• A company can become incredibly successful if it can find a way to own a word in the mind of the prospect.
  • The leader owns the word that stands for the category. This is another way of saying that the brand becomes a generic name for the category.
  • The most effective words are simple and benefit oriented.
  • Crest… cavities
    Domino’s… home delivery
    Nordstrom… service
  • Words come in different varieties. They can be benefit related (cavity prevention), service related (home delivery), audience related (younger people), or sales related (preferred brand).
  • The essence of marketing is narrowing the focus. You can't stand for something if you chase after everything.

6:  The Law of Exclusivity

Two companies cannot own the same word in the prospect’s mind.

  • When a competitor owns a word or position in the prospects mind, it is futile to attempt to own the same word.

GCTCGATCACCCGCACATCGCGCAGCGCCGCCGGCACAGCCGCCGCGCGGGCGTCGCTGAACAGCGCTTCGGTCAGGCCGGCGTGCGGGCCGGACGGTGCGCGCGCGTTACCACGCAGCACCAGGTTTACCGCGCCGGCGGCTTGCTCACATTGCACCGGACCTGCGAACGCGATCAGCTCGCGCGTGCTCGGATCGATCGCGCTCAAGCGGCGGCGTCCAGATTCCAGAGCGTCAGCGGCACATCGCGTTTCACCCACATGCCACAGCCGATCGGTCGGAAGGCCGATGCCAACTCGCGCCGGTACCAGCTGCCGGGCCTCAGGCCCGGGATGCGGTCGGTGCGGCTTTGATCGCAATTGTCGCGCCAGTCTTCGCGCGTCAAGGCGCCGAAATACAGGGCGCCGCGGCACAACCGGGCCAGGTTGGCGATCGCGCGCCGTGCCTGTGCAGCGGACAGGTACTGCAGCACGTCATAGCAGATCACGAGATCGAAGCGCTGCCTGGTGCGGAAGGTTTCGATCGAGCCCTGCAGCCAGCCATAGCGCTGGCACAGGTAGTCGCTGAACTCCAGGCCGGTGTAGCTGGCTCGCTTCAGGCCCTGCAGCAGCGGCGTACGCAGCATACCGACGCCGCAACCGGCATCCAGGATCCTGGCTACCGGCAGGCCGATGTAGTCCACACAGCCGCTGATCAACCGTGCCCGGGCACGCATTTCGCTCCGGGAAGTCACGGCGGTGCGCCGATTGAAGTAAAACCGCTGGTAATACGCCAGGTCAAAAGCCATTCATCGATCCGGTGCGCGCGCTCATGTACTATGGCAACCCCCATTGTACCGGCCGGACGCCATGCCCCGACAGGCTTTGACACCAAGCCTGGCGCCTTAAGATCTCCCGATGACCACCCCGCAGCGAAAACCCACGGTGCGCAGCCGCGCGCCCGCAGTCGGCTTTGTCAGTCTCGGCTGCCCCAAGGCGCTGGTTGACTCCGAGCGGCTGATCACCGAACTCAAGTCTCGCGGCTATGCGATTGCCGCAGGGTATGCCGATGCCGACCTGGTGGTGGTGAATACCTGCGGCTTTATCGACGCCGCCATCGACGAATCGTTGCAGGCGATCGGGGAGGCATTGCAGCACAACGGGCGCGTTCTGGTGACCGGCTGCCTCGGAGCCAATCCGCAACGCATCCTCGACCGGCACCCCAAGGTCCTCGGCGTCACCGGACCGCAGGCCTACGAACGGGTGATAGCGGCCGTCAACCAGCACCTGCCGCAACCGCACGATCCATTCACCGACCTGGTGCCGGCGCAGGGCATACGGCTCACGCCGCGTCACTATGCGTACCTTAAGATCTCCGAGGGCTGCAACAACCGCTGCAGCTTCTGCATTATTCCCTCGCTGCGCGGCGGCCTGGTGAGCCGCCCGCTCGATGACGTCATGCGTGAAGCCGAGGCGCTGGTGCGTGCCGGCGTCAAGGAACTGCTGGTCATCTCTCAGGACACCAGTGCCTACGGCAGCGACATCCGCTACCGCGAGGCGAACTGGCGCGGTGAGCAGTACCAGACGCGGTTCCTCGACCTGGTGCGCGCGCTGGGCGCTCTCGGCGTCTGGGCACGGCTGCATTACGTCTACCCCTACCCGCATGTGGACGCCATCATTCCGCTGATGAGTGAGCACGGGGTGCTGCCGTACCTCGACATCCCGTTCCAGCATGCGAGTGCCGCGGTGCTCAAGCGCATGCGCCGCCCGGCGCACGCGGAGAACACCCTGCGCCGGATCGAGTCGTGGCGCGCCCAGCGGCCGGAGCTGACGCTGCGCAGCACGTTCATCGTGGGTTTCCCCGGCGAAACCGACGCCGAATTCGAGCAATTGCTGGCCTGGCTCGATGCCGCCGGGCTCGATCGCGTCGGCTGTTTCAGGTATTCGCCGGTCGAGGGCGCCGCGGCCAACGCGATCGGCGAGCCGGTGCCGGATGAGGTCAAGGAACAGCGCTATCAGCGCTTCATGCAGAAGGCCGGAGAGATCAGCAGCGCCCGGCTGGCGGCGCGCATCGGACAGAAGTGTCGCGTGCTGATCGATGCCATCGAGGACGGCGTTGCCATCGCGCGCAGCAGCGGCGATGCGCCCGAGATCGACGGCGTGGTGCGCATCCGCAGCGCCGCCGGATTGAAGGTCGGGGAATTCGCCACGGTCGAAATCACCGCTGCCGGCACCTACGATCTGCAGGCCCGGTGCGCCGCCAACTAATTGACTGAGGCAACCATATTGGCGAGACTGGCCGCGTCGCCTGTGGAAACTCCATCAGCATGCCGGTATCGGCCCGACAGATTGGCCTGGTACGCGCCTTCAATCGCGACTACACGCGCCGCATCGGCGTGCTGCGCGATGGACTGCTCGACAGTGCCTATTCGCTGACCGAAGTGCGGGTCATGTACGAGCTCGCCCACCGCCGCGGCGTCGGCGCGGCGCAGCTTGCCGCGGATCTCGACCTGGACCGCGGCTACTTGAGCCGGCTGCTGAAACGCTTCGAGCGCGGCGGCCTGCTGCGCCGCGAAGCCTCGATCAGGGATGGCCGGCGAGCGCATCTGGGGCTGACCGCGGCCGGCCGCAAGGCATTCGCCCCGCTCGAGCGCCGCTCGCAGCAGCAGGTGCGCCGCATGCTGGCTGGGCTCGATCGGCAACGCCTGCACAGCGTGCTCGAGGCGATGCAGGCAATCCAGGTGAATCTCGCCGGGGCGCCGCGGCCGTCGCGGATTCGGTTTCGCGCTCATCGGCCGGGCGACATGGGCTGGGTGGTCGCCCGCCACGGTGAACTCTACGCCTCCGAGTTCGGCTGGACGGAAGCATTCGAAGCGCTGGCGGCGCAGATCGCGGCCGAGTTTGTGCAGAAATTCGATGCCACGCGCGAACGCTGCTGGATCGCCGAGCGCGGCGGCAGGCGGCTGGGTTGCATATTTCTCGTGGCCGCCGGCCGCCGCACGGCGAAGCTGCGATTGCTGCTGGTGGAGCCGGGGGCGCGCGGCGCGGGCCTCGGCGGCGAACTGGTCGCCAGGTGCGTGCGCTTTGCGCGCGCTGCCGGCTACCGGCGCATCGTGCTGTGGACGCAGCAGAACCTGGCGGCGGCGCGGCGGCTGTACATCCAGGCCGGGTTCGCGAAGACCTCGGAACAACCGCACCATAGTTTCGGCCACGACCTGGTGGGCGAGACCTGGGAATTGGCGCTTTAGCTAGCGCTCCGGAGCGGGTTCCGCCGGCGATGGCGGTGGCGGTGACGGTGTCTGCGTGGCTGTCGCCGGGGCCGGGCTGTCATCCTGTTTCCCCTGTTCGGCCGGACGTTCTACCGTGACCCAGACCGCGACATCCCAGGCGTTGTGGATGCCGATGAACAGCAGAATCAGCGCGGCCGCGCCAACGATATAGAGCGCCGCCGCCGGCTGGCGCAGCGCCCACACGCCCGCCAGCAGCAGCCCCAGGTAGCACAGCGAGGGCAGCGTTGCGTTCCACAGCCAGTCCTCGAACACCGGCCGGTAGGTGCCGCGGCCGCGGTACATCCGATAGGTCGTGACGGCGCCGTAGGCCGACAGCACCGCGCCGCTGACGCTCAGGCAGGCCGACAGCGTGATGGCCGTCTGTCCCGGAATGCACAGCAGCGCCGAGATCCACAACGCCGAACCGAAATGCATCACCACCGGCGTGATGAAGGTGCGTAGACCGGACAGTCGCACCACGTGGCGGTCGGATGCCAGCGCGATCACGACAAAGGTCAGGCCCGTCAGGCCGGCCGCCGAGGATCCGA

• As we mentioned earlier, Volvo owns safety. Many other automobile companies, including Mercedes-Benz and General Motors, have tried to run marketing campaigns based on safety. Yet no one except Volvo has succeeded in getting into the prospect's mind with a safety message.

7: The Law of the Ladder

The strategy to use depends on which rung you occupy on the ladder.

  • There's a hierarchy in the mind that prospects use in making decisions.
  • For each category, there is a product ladder in the mind. On each rung is a brand-name. Take the car rental category. Hertz got into the mind first and wound up on the top rung.  Avis got in second and National got in third.